On 1/31/2019 12:02 PM, Fritz Mueller via cctalk wrote:
I don't actually have anything that uses the M8110; I am mostly interested in that
one to understand how it co-evolved with the parity changes in the CPU (sometimes its
easier to understand if you can see both sides).
cheers (and thanks again!),
Well, the short answer is the same: it seems to have been an absolute
mess. So bad DEC eventually threw in the towel on it, apparently, and
moved on and created the M8120. Perhaps foreshadowing the mess that
MITS had with its first 4K dynamic memory board. ;)
So, if you have one in there, you don't want it in any memory you will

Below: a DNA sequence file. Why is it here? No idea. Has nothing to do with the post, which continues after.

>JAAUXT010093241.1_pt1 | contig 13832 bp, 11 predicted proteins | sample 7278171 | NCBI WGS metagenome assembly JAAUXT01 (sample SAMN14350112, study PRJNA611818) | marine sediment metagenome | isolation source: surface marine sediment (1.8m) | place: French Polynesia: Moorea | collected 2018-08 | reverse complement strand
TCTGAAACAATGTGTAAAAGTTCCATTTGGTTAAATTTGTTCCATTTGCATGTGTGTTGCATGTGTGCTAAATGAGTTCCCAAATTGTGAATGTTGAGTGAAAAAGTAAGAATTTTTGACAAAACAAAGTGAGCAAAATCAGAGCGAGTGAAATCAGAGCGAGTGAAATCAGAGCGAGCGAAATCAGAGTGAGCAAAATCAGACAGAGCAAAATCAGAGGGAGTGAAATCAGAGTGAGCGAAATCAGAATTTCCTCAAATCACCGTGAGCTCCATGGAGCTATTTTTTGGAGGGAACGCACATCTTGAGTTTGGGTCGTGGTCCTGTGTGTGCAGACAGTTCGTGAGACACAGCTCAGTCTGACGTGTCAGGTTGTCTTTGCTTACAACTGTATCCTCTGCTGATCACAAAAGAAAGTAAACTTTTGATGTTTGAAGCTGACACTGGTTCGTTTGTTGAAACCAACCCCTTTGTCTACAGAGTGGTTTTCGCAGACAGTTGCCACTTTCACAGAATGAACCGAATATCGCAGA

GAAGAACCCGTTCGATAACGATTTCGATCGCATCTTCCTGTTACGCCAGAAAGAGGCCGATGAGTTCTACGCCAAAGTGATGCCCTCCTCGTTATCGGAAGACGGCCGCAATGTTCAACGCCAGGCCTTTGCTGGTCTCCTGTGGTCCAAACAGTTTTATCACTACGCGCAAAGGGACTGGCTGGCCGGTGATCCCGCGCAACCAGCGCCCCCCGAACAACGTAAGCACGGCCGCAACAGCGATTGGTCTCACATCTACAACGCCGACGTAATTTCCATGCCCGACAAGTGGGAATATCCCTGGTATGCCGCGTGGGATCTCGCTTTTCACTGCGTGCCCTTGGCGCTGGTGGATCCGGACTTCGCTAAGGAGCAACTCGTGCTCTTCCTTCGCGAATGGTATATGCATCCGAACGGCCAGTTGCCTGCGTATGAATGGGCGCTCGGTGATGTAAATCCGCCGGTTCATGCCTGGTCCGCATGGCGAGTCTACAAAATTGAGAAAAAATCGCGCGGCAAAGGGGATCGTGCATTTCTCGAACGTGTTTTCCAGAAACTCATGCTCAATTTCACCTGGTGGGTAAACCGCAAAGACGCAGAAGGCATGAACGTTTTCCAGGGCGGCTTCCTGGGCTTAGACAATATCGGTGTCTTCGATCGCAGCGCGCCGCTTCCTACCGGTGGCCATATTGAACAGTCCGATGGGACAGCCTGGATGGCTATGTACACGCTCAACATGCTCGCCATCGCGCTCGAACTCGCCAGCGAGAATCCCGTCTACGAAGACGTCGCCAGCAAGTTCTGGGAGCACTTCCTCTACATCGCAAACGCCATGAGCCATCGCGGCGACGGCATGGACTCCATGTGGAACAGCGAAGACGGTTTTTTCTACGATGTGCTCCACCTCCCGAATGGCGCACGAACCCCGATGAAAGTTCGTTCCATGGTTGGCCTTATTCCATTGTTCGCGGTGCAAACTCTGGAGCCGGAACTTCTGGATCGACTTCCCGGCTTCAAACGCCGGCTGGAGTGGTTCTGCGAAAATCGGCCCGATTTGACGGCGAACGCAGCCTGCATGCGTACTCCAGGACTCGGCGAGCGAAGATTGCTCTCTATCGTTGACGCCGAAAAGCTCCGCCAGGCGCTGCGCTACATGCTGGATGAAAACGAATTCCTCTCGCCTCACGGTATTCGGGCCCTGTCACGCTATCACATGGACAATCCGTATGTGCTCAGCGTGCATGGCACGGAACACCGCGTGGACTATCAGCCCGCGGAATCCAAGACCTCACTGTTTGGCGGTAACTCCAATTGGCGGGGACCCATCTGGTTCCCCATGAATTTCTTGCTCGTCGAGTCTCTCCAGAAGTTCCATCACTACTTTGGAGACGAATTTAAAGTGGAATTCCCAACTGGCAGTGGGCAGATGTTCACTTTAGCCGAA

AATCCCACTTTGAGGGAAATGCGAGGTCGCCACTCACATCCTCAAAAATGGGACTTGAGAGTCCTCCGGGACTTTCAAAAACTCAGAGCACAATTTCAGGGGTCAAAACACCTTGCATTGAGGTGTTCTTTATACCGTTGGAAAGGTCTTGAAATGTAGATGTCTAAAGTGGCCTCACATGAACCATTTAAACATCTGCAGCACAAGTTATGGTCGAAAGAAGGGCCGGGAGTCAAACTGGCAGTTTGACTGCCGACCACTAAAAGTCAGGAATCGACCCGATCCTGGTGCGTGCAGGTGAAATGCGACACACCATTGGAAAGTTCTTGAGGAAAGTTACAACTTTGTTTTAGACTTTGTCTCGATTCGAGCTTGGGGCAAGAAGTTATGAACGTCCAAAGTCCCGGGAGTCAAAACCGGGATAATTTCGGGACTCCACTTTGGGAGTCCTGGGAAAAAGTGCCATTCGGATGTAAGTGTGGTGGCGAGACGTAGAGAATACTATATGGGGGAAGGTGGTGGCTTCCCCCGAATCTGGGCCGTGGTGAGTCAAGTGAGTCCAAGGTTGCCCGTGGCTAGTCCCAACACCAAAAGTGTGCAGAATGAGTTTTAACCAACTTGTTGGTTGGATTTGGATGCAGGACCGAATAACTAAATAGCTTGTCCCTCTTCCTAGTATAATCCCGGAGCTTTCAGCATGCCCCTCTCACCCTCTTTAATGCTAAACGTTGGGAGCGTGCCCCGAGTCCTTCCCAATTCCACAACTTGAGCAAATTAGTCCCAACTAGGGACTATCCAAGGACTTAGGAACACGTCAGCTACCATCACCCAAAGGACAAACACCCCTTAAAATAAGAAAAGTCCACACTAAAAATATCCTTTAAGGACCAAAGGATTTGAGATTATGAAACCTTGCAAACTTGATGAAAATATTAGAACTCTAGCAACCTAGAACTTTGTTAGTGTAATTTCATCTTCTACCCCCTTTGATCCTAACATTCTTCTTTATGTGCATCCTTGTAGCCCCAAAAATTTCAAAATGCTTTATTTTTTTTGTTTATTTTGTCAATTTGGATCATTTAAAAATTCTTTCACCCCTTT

be addressing. I'd probably pull it, or at least put it way up high
with a gap before it.
The parity change in the CPU was to change parity errors from vectoring
thru location 4 to vector through 114.
My 1972 and 1973 11/45 processor handbooks do not mention location 114,
just location 4.
My 1976 pdp11/04/05/10/35/40/45 identify 114 as the vector for memory
system errors. So software (and diagnostics) from sometime after 1973
would presumably expect that.